The Matthews Monument at Green-Wood Cemetery, Brooklyn, NY

Sunday, September 30, 2012

Bee Hives, Butterflies, Peacocks and Seashells

This blog is a potpourri of a couple of funerary symbols that are rare, and I have encountered only a few examples of each.   I like them, because of their “secret” meanings that actually will probably be pretty apparent, when you think about them.

Bee Hive

I only have one treasured example of a bee hive, and when I found it, I was with my mom.  She was looking at another tombstone, and I started jumping up and down, squealing, “A bee hive! A bee hive!”  Ma thought I had stepped on a bee hive, and she came running with her maternal instinct blazing.  It took her a few minutes to figure out what had actually happened to me.  And even then, I do not know if she realized I had had a taphophilian epiphany.  Sigh.  So misunderstood, am I.  Anyway, a bee hive is a symbol of an industrious Christian life.  Bees were adopted by the apostles as a symbol of their activities for establishing Christianity, and the hive is a symbol of the Church.  I wish this example was better defined, and included the name of the deceased.  If anyone ever sees another example of a bee hive or a bee, please let me know.

Dunmore Cemetery, Dunmore, PA

"My Father," Dunmore Cemetery, Dunmore, PA

The butterfly’s life cycle is a symbol of the Victorian hope for their own life cycle:  life as a lowly caterpillar, death in a cocoon, and resurrection as a butterfly soaring to hehe heaven.  The concepts of resurrection and a better afterlife were at the core of most 19th century symbols on tombstones.  I think the butterfly happens to be one of the most beautiful.

Laurel Hill Cemetery, Philadelphia, PA

Evergreen Cemetery, Jim Thorpe, PA

A Larger View of Last Photo, Evergreen Cemetery, Jim Thorpe (complete with real wasp's nest)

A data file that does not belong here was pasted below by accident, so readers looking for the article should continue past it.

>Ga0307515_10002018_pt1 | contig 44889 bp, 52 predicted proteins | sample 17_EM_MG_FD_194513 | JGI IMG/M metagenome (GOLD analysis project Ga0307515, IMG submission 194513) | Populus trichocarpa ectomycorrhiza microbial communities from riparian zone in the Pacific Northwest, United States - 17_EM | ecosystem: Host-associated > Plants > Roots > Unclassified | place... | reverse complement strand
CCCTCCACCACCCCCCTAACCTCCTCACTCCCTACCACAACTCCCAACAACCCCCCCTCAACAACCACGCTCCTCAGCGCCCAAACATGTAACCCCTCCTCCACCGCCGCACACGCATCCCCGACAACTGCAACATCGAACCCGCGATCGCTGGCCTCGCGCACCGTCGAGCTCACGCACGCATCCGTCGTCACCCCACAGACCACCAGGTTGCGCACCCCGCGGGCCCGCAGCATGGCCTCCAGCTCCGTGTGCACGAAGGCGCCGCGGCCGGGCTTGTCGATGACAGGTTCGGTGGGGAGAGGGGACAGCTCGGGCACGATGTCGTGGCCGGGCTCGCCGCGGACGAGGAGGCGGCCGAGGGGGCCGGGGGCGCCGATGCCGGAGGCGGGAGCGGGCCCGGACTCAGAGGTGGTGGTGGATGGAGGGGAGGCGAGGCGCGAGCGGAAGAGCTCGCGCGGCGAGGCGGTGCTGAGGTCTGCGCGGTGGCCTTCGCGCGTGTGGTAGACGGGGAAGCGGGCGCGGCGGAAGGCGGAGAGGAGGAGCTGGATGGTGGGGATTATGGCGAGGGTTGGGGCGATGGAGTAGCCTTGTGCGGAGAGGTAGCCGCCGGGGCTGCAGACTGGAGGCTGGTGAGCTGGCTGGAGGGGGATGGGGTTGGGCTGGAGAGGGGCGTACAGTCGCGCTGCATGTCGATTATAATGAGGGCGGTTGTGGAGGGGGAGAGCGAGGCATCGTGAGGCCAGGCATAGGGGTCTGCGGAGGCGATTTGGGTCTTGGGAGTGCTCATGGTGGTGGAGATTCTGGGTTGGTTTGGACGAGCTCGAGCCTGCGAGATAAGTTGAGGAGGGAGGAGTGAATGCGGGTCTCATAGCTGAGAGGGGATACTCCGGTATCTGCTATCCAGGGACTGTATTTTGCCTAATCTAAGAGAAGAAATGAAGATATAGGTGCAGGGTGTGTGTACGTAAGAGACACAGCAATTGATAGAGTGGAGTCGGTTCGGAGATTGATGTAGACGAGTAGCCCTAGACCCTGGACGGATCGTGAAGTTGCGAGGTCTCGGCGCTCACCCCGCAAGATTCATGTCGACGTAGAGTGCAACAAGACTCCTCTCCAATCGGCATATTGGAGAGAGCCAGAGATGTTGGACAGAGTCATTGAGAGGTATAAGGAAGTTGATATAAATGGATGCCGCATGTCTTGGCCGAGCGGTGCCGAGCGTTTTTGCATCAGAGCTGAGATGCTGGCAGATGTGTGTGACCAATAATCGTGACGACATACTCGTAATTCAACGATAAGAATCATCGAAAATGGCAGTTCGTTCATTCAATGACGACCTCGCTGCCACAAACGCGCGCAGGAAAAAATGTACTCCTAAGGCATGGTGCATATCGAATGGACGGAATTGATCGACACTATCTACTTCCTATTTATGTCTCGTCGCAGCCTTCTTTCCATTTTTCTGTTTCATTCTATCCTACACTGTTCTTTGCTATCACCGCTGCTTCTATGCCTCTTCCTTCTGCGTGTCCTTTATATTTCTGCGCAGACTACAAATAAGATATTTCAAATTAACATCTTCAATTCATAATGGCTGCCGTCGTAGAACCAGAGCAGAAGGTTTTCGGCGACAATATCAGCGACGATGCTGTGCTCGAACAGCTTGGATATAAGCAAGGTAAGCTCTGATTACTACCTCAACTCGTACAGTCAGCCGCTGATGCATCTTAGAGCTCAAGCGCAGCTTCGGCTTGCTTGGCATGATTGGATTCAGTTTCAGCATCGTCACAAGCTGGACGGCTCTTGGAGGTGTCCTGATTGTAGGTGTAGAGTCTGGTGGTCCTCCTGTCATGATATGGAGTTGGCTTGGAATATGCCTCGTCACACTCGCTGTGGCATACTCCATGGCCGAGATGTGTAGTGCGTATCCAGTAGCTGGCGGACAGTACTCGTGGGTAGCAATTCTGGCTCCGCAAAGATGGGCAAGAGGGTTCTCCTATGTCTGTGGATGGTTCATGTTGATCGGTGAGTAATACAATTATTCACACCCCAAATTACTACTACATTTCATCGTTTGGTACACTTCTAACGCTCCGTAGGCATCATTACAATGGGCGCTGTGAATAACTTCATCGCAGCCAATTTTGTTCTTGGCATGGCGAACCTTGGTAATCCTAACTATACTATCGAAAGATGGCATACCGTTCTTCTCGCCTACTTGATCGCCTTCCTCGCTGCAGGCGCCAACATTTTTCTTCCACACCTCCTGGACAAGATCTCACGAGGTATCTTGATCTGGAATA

Two butterflies, one on the left at 9 o'clock, and the second above the roses, Montrose Cemetery, Montrose, PA

I only have one example of a peacock, and technically, it’s not a carving but a metal ornament added to a pyramidal family monument.  Peacocks are not common in American cemeteries, but they are more plentiful in European ones, according to Douglas Keister in Stories in Stone.  The many “eyes” on their feathers is a symbol of the all-seeing eye of God, and there is a legend that claims the peacock’s flesh never decays; hence, it symbolizes immortality.  Again, if you see a peacock in a cemetery (on a tombstone), holler to me.

Dunmore Cemetery, Dunmore, PA

Larger View, Dunmore Cemetery, Dunmore, PA

Seashells in funerary art usually are depicted as scallop shells (also known as a cockleshell).  According to Keister, the shell is a symbol of a journey or pilgrimage, and also represents the baptism of Christ.  There also might be a pagan association with rebirth into the afterlife, as the goddess Venus was portrayed by the artist Botticelli as coming out of a shell.  Plus there is always the possibility of finding a pearl inside a shell, so it could be a symbol of prosperity or a better life in the hereafter.  Thanks for blogging with me.

Zinc Tombstone with Clam Shell on Top, Mount Pleasant Cemetery, Newark, NJ

Lamb in the Shell, Old Brick Reformed Church Cemetery, Freehold, NJ

A Sleeping Child in the Scallop Shell, perhaps symbolizing the family's treasured "pearl," Greenwood Cemetery, Howertown, PA

I found this stone, dated 1976, and yet same as the above, Canandensis United Methodist Cemetery, Canandensis, PA
A Second Zinc Tombstone with Clamshall at Top, Mount Pleasant Cemetery, Newark, PA

Laura Virginia Dechert was 10 months old when she died.  The epitaph at the bottom reads:  "Fold her little hands together, Place her playthings out of sight, must the darling one be sleeping, Rest thee Laura dear goodnight."  Elmwood Cemetery, Shepherdstown, WV 

A year later, the family lost another child.  Elmwood Cemetery, Shepherdstown, WV

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